Auditions begin 2016
The third animated movie in 2016 to feature walking, talking animals, Sing uses the American Idol formula and shrewdly applies it to the world of Zootopia (2016). Written and directed by Garth Jennings — the guy who pulled off the splendid adaptation of The Hitchhiker’s Guide to the Galaxy (2005) without a ‘hitch’ — Sing works as a sugary distraction, one that delivers an uplifting message about chasing one’s dreams and overcoming those potential barriers that may be blocking the way, the flick remaining slick and engaging throughout, thanks to a stellar cast, wall-to-wall jukebox-ready tunes and an array of crazy critters.
Sing is set in a world just like our own but with one tiny difference — it’s entirely inhabited by colorful anthropomorphic animals. Enter Buster Moon (voiced by Matthew McConaughey), an optimistic theater-owning koala with larger-than-life dreams. Having fallen on hard times, Mr. Moon longs to preserve his once great show spot, the bank threatening foreclosure on his beloved building due to poor acts and dwindling attendees.
Determined to turn things around, Buster and his long-time secretary, a dotty old chameleon with a glass eye named Miss Crawly (director Jennings supplying the vocals), hatch a hair-brained scheme to throw a grand event — a nation-wide singing contest — in the hope of enticing members of the community to save their theater. But, when the $1,000 prize money is accidentally advertised as $100,000, the false sum attracts an assortment of local talent — the show and its many competitors putting a strain on the time-strapped Buster.
After days of auditions, five lead contenders emerge: Rosita (Reese Witherspoon), a self-sacrificing mother of 25 piglets who longs to be something other than a housewife; Meena (Tori Kelly), a shy teenage elephant with a terrible case of stage fright; Mike (Seth MacFarlane), a greedy, jazz-loving mouse whose big headedness has made him an outcast; Ash (Scarlett Johansson), a punk-rock porcupine trying to break away from her arrogant, unsupportive boyfriend, Lance (Beck Bennett); and Johnny (Taron Egerton), a Cockney gorilla whose passion for music grates against his felonies family’s ideals. Now, as the contestants try to sort out their own personal problems, Buster must find a way to deliver what he promised before the curtain drops.
Opening with a lively first act that weaves in and out of a Miami-like animal metropolis — through bustling cityscapes and peaceful suburbs — Sings starts off strong with writer-director Jennings introducing viewers to each of the main protagonists, highlighting their domestic situations and preferred style of music. We see Rosita explode with piggy-power as she belts out a rendition of Katy Perry’s ‘Firework,’ the rest of the cast following suit, this lively curtain-raiser giving viewers a delicious taste of what’s to come.
Featuring over 65 hit songs from various decades (though only few are played in full), Sing really shines when it comes to its snazzy showmanship, Illumination — the animation company behind Minions (2015) — crafting a number of applause-worthy musical acts. From a swingin’ dance interlude that sees Rosita ‘move and groove’ to the Gypsy Kings’ Spanish ditty ‘Bamboléo’ in several supermarket isles, to Johnny’s piano-slamming rendition of Elton John’s ‘I’m Still Standing!,’ each and every tuneful pick-me-up is a showstopper. And while, sure, the character design ain’t all that inspired, some of the ‘action’ beats are, particularly a sequence that sees Buster use a number of neon-glowing squids to light up a flashy, hand-crafted aquarium stage before it collapses in a catastrophic deluge that truly brings down the house.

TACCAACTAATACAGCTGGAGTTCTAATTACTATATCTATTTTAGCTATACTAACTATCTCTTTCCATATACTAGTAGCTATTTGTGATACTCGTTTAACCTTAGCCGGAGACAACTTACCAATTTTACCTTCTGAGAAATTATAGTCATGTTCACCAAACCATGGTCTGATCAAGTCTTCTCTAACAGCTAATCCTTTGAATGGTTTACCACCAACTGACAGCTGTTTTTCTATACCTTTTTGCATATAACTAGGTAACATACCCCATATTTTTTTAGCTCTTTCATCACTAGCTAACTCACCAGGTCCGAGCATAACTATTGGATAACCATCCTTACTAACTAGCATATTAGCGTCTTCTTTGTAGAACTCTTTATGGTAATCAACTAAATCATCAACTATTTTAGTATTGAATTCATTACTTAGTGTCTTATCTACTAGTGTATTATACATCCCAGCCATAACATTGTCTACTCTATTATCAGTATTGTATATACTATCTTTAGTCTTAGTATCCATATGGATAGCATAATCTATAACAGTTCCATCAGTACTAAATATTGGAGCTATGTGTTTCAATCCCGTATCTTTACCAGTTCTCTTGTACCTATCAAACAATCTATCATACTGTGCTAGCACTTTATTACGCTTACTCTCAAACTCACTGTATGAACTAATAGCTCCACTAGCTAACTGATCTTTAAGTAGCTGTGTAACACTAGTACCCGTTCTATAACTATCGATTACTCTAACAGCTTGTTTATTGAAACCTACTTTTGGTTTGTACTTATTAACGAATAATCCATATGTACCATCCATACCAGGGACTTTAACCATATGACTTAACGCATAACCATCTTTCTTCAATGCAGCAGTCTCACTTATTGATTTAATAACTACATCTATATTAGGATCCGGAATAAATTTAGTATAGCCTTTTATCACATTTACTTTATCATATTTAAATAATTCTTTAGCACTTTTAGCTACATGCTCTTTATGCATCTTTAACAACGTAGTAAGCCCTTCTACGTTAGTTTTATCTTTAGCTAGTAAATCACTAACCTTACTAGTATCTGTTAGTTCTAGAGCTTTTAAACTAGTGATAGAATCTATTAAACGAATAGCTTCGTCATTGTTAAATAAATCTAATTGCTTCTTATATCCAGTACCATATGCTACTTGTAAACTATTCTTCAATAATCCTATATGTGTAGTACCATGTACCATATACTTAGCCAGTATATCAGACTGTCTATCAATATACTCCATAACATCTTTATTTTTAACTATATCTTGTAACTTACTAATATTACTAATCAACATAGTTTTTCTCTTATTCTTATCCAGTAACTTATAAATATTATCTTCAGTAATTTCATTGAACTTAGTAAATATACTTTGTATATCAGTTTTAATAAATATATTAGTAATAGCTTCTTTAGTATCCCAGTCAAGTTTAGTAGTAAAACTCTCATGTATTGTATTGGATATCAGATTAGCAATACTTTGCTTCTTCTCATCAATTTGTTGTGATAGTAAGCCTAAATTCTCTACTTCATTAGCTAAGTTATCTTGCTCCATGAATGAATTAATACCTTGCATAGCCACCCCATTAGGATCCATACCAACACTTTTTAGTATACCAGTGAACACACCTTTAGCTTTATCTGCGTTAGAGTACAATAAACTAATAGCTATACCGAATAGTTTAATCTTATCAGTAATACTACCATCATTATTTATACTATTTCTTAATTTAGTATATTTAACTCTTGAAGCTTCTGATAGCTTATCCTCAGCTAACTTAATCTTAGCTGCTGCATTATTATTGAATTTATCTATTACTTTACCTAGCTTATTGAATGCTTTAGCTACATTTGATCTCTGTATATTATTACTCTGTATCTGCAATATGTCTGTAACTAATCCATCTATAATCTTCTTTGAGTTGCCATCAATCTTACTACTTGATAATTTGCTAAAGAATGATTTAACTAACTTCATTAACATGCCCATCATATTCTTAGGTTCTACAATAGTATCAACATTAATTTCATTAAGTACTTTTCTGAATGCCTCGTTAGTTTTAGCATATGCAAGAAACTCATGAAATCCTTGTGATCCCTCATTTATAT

In terms of themes and whatnot, Sing doesn’t give us anything we haven’t seen before — the film dropping those affirming speeches about embracing individuality and so forth, these aimed squarely at the kiddies — every character replenishing their misplaced self-esteem by the time the film’s flamboyant grand finale hits. Running at a lengthy 108 minutes, however, Sing, could’ve done with a few less ‘backing vocalists.’
Be that as it may, the bubbly cast give it their all, chiefly Matthew McConaughey, Kubo and the Two Strings (2016), who portrays Buster Moon, a well-intentioned marsupial with a bad habit of stretching the truth, McConaughey’s natural magnetism and spirited charisma serving as the flick’s tempo. Reese Witherspoon, Legally Blonde (2001), seems to be enjoying herself as Rosita, a selfless piggy who finds her inner diva thanks to her competition partner Gunter, a spandex wearing double-threat (yes, this porker can sing and dance) with Nick Kroll, Sausage Party (2016), bringing the German dynamo to boisterous life.
Elsewhere, Taron Egerton, Eddie the Eagle (2016), showcases his natural singing chops as the soulful gorilla Johnny — whose story arc, which sees him forced into a life of crime, is perhaps the flick’s most engaging — whilst funny man John C. Reilly, Wreck-It Ralph (2012), lends his vocals to a sheep named Eddie, Buster’s wealthy friend who eventually helps Mr. Moon out of a jam via an amusing car-wash scene. As one would expect, singer-songwriter Tori Kelly unleashes the film’s biggest tune as Meena, the stagehand elephant who’s afraid of the spotlight, while Family Guy’s Seth MacFarlane (who we all know can sing) is a great as Mike, a Sinatra loving Rat Pack-type rodent.
A cinematic karaoke session featuring a farmyard of distinctive characters (my fave side-act, a troop of kawaii J-pop foxes), bright vocal work and a plethora of radio-friendly tracks (ranging from David Bowie to Taylor Swift) — that most should kinda know off by heart — Sing is essentially as much fun as one could possibly hope to have whilst watching personified animals slay a crowd. Look, take this one at face value and you’re guaranteed to come out singin.’
3.5 / 5 – Great
Reviewed by Mr. Movie